Writing

Sarah Ulicny

Writer's Notes is a series that invites writers to detail their projects at any stage in their process. Writer Sarah Ulicny talks about how fundraising contributed to the evolution of her tentatively titled novel, Alice Merkel v. Helen Keller.

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James Tate Hill

Writer's Notes is a series that invites writers to detail their projects at any stage in their process. Debut author James Tate Hill explores his West Virginia roots and how place has influenced his past writing as well as his current novel.

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Nina Zumel

Topping 700 pages, A Thousand Forests in One Acorn is a doorstop of an anthology with something for everyone. Showcasing 28 writers from Argentina to Honduras to Spain, the anthology is a veritable smorgasbord of literary talent. Nina Zumel reviews this multidimensional collection, which contains the expected (like magical realism) and several surprises, including Faulkner's ghost.

Ariell Cacciola

Writer's Notes is a series that invites writers to detail their projects at any stage in their process. The Mantle and its readers are curious to know more about the process of organizing a particular project for any author whether they be a fiction or non-fiction writer, poet, essayist, or anything in between or beyond.

Téa Rokolj

Nearly two decades have passed since factions in Bosnia and Herzegovina put down their arms, and yet the embers of conflict between ethnic groups still burn. "What I do know, what is clear, is that in Bosnia and Herzegovina extremely bad people are in power," observes the writer Alma Lazarevska. In this penetrating, bilingual interview by Téa Rokolj, Lazarevska expounds on literature, inspiration, and life in post-war Sarajevo. [Bosanski/Hrvatski/Srpski jezik]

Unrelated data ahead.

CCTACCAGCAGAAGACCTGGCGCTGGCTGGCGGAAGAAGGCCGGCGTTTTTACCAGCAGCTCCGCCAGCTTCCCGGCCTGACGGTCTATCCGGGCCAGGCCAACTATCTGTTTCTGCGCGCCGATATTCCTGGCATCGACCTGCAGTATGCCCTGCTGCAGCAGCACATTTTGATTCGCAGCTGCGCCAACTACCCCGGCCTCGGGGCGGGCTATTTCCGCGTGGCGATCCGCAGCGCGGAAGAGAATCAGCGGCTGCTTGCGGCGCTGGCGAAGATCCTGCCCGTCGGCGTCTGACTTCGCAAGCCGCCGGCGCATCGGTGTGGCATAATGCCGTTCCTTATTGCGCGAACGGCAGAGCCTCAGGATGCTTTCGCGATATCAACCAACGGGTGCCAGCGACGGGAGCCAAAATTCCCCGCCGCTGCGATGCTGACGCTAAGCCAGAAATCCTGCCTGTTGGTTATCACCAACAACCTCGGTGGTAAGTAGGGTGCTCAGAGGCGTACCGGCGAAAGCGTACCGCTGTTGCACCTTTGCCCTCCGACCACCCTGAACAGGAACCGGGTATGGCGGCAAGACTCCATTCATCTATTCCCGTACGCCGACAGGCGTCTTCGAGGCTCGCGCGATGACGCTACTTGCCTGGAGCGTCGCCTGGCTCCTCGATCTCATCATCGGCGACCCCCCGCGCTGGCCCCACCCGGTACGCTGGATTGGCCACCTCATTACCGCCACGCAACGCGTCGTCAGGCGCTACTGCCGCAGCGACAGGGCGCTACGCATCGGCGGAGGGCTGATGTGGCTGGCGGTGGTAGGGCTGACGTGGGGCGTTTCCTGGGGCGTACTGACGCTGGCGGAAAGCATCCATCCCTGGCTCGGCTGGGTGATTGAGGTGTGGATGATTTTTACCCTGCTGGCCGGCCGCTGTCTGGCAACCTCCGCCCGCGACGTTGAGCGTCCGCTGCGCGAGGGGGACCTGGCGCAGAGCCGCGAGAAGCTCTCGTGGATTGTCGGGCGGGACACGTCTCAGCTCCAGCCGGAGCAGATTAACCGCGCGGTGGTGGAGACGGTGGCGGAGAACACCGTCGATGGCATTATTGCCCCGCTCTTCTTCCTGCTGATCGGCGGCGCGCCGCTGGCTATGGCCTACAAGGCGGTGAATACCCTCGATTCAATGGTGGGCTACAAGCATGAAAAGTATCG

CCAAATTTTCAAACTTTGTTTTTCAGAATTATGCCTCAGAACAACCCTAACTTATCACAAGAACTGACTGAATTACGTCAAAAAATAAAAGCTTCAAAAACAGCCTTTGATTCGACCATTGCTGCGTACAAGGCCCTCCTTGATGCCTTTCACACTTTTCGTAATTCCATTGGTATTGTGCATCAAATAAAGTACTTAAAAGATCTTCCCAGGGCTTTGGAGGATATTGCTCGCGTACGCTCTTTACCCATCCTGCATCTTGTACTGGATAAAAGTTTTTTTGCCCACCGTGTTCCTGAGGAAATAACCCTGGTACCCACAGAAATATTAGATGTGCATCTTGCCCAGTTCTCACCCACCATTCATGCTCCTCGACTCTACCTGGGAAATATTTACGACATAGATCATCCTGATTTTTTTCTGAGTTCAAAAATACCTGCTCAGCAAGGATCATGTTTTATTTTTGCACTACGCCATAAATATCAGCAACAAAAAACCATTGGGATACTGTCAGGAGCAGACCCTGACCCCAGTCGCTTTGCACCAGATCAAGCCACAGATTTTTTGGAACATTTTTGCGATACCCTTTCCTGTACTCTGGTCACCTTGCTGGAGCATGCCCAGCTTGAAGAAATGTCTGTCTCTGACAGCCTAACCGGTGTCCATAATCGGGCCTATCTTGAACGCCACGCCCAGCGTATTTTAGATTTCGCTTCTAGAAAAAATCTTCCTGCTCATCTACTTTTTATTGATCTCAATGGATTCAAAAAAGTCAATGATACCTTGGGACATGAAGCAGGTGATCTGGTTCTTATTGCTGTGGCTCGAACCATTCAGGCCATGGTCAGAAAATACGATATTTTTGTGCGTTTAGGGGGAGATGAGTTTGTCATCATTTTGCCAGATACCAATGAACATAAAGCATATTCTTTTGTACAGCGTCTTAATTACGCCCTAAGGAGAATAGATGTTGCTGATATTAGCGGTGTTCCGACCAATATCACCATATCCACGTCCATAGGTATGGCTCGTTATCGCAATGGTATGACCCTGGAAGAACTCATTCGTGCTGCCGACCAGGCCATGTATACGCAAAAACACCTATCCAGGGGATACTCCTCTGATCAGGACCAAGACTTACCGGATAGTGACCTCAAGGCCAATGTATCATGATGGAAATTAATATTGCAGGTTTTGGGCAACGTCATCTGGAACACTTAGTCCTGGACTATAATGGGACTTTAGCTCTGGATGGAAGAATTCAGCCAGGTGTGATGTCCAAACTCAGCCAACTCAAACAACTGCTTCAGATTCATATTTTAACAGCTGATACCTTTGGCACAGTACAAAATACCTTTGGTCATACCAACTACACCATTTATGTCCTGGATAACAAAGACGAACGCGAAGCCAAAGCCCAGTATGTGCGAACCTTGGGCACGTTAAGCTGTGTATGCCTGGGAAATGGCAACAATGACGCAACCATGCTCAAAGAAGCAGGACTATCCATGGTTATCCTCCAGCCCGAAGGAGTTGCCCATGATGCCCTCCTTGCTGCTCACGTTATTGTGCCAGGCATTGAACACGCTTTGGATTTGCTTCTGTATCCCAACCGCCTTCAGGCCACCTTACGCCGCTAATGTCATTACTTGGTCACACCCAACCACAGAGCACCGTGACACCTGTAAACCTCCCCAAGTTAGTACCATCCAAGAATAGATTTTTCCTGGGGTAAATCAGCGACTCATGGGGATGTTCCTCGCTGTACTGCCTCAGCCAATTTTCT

Phil Hanrahan

Writer's Notes is a series that invites writers to detail their projects at any stage in their process. In the inaugural post, author Phil Hanrahan examines the provenance and initial research for his tentatively titled book, A Couple, A Castle, A Dream, which takes him to Ballyvaughan, Ireland and the Burren College of Art.

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Emmanuel Iduma

Joanna Scutts

Shaun Randol

During the 1920s and 1930s, Stefan Zweig was the most widely read and translated writer in the world. More than that, he was a facilitator, connecting a veritable who's who of high culture in Vienna and Europe at large. A fierce advocate of individual expression and humanism, Zweig was a cultural force. And yet, he surrendered to the disconnectedness brought on by forced exile, committing suicide alongside his second wife. What can we learn from his rise and fall?

Emmanuel Iduma

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